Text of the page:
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Skin Cancer and the Cutaneous Microbiome: Thinking Small May Produce Big Results


The human microbiota and its involvement in human health and disease has been emphasized in recent years. Now, researchers have begun to explore whether a patient’s unique microbiota may influence skin cancer risk and response to therapy.

Skin cancer is one of the most common diagnoses seen in dermatological practice and its global prevalence continues to increase.1 Ultraviolet radiation is well-established as a major risk factor in the development of skin cancer, but other risk factors may be influential. Given that the cancer microenvironment—which denotes non-cancerous cells—within the tumor environment is recognized to modulate cancer progression and treatment response, recent research has begun to investigate the cancer microenvironment in cutaneous malignancy.2 One of these cancer microenvironments that has sparked interest is the human microbiota. The human body is colonized by a large number of microbes, jointly referred to as the human microbiota. The connection between these microbes and our health is the focus of a growing number of research initiatives, especially in dermatology. In fact, a recent review paper summarized existing research on the gut microbiome composition and function in psoriasis and psoriatic arthritis, exploring potential roles in disease pathogenesis, progression, and management.3

“This review highlights potentially important associations between the skin and gut microbiome and skin cancer,” said Wilson Liao, MD, a board-certified dermatologist, professor of dermatology and co-director of the Psoriasis and Skin Treatment Center at The University of California, San Francisco. “The microbiome is well-known to influence inflammatory skin diseases such as atopic dermatitis, psoriasis, and hidradenitis suppurativa.”

Given the recent emphasis on human microbiota and its involvement in human health and disease, researchers have begun to explore whether a patient’s unique microbiota may influence skin cancer risk and response to therapy. Unfortunately, not much is known about the influence of the human microbiota on skin cancer.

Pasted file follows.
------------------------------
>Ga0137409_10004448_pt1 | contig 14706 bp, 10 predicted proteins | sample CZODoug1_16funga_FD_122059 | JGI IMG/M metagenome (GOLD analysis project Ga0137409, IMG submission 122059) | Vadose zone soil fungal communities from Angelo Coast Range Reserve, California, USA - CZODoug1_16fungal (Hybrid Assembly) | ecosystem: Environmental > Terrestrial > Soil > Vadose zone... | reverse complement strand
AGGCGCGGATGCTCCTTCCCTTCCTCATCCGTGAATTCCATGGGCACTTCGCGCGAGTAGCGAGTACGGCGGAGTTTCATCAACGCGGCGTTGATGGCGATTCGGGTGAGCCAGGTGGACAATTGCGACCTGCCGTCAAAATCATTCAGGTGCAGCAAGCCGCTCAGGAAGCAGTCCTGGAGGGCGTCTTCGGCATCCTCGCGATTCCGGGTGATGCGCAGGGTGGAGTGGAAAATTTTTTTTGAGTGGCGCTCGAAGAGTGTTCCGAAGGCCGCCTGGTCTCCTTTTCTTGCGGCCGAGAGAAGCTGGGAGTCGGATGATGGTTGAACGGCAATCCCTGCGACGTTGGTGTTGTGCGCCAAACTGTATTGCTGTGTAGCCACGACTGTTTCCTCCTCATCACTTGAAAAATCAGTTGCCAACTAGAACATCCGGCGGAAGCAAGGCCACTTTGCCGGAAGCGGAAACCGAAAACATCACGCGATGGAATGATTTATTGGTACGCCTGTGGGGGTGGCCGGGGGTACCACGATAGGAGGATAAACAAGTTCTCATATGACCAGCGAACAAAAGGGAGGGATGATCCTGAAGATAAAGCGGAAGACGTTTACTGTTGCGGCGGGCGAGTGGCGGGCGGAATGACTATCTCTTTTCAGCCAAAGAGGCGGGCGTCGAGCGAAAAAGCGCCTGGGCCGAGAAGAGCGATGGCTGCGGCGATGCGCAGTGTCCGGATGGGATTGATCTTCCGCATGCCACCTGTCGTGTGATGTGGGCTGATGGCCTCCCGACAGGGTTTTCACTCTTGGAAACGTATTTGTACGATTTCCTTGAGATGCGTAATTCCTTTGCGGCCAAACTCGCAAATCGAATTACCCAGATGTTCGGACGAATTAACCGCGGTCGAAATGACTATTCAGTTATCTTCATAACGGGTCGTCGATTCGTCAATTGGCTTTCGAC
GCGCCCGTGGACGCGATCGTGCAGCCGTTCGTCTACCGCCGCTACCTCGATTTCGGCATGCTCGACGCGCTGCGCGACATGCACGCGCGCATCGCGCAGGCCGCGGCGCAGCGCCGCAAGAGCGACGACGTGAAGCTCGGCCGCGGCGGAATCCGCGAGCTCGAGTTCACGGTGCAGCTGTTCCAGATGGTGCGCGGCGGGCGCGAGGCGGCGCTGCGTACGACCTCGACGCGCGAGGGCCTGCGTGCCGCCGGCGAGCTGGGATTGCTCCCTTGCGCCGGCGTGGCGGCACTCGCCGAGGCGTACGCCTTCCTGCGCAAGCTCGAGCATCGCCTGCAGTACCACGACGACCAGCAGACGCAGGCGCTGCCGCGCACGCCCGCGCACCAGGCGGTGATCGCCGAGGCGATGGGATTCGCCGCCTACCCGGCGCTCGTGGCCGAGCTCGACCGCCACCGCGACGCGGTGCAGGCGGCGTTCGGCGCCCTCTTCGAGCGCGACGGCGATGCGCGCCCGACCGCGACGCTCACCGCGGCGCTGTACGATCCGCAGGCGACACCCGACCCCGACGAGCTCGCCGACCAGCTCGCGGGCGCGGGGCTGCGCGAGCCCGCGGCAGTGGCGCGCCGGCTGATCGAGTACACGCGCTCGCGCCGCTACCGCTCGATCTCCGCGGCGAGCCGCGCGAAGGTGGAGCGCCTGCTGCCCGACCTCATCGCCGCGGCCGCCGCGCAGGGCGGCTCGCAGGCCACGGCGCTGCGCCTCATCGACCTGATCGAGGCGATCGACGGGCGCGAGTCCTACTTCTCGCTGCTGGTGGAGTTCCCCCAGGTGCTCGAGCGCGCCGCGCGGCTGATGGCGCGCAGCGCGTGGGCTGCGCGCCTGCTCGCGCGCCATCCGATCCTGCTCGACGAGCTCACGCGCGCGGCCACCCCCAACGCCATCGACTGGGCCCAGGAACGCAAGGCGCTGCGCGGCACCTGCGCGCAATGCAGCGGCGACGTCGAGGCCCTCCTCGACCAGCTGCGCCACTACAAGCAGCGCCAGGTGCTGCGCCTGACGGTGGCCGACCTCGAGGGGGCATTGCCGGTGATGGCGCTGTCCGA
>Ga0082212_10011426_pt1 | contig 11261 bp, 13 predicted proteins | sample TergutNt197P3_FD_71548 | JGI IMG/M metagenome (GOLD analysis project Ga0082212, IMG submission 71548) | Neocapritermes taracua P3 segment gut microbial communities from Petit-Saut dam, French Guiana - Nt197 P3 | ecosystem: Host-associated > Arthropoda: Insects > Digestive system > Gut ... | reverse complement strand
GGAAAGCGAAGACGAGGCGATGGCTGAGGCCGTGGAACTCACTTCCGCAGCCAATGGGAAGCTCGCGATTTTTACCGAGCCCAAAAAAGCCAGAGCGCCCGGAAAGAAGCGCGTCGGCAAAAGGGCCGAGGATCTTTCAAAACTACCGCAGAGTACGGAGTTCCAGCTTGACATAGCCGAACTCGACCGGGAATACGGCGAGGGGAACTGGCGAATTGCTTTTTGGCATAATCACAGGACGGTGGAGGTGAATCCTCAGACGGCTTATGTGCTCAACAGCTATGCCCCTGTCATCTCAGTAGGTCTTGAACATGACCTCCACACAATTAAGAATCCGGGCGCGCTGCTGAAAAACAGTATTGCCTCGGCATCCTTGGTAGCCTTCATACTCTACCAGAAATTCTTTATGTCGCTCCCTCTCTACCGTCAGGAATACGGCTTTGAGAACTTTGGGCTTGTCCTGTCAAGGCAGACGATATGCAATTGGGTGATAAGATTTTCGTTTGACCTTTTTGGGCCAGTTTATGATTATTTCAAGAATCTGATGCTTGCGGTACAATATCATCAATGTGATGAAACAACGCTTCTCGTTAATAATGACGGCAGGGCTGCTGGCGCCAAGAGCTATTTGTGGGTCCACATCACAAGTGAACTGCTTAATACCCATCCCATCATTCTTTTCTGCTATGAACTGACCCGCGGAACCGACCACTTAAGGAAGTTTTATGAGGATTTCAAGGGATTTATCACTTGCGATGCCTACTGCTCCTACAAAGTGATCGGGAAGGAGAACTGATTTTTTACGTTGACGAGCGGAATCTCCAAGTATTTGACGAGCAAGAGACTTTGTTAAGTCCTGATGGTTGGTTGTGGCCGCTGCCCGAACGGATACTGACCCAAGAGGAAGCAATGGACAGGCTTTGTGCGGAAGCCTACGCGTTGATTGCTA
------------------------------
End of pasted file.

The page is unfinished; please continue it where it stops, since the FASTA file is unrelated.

Given that more research is needed on this topic, Woo et. al conducted a review on the human skin microbiota that is most closely associated with skin cancer and highlighted mechanism of action and therapeutic potential.4 First, the authors discuss the link between the cutaneous microbiome and specific skin and skin-related malignancies.

Evidence was presented on the association between Staphylococcus aureus (S aureus) and squamous cell carcinoma (SCC), and a study was introduced by Kullander et. al which found that the colonization of S aureus was higher in SCC biopsies (29.3%) than healthy skin biopsies (5.7%).5 These same authors found a higher prevalence of S aureus DNA in actinic keratoses and SCC of the skin by using polymerase chain reaction. Given that actinic keratoses are well-known pre-cursor lesions to cutaneous SCC, it is hypothesized that the bacteria may aid in malignant transformation. Despite observations of S aureus in SCCs, there is no evidence on the causal association between the 2.

Various studies have also linked S aureus and Cutaneous T-cell lymphoma (CTCL). The colonization of S aureus was found to be heaviest in erythrodermic Sezary syndrome while scant in mycosis fungoides without erythroderma.2,5 Another finding on this topic found that 58% of CTCL patients had clinical improvement with a 4 week antibiotic course against S aureus and 8 patients with treatment resistant CTCL disease achieved improvement with a similar antibiotic regimen.6,7 Antibiotics have also been shown to modulate patterns of mRNA expression in CTCL, causing these signals to become more similar to those found in normal skin. The cytokine IL-2 was inhibited after treatment with antibiotics, along with STAT3 activation.6 Other types of bacteria that have been implicated in CTCL are β-hemolytic streptococci, Enterobacteriaceae, Pseudomonas aeruginosa, and Enterococcus species.8

Despite these interesting results, more large scale and randomized controlled trials with antibiotic treatments are needed to better determine how these bacteria are associated with the pathogenesis or clinical response in CTCL. Many studies on the skin microbiome and CTCL are limited by the fact that it has only when studied in a small amount of patients.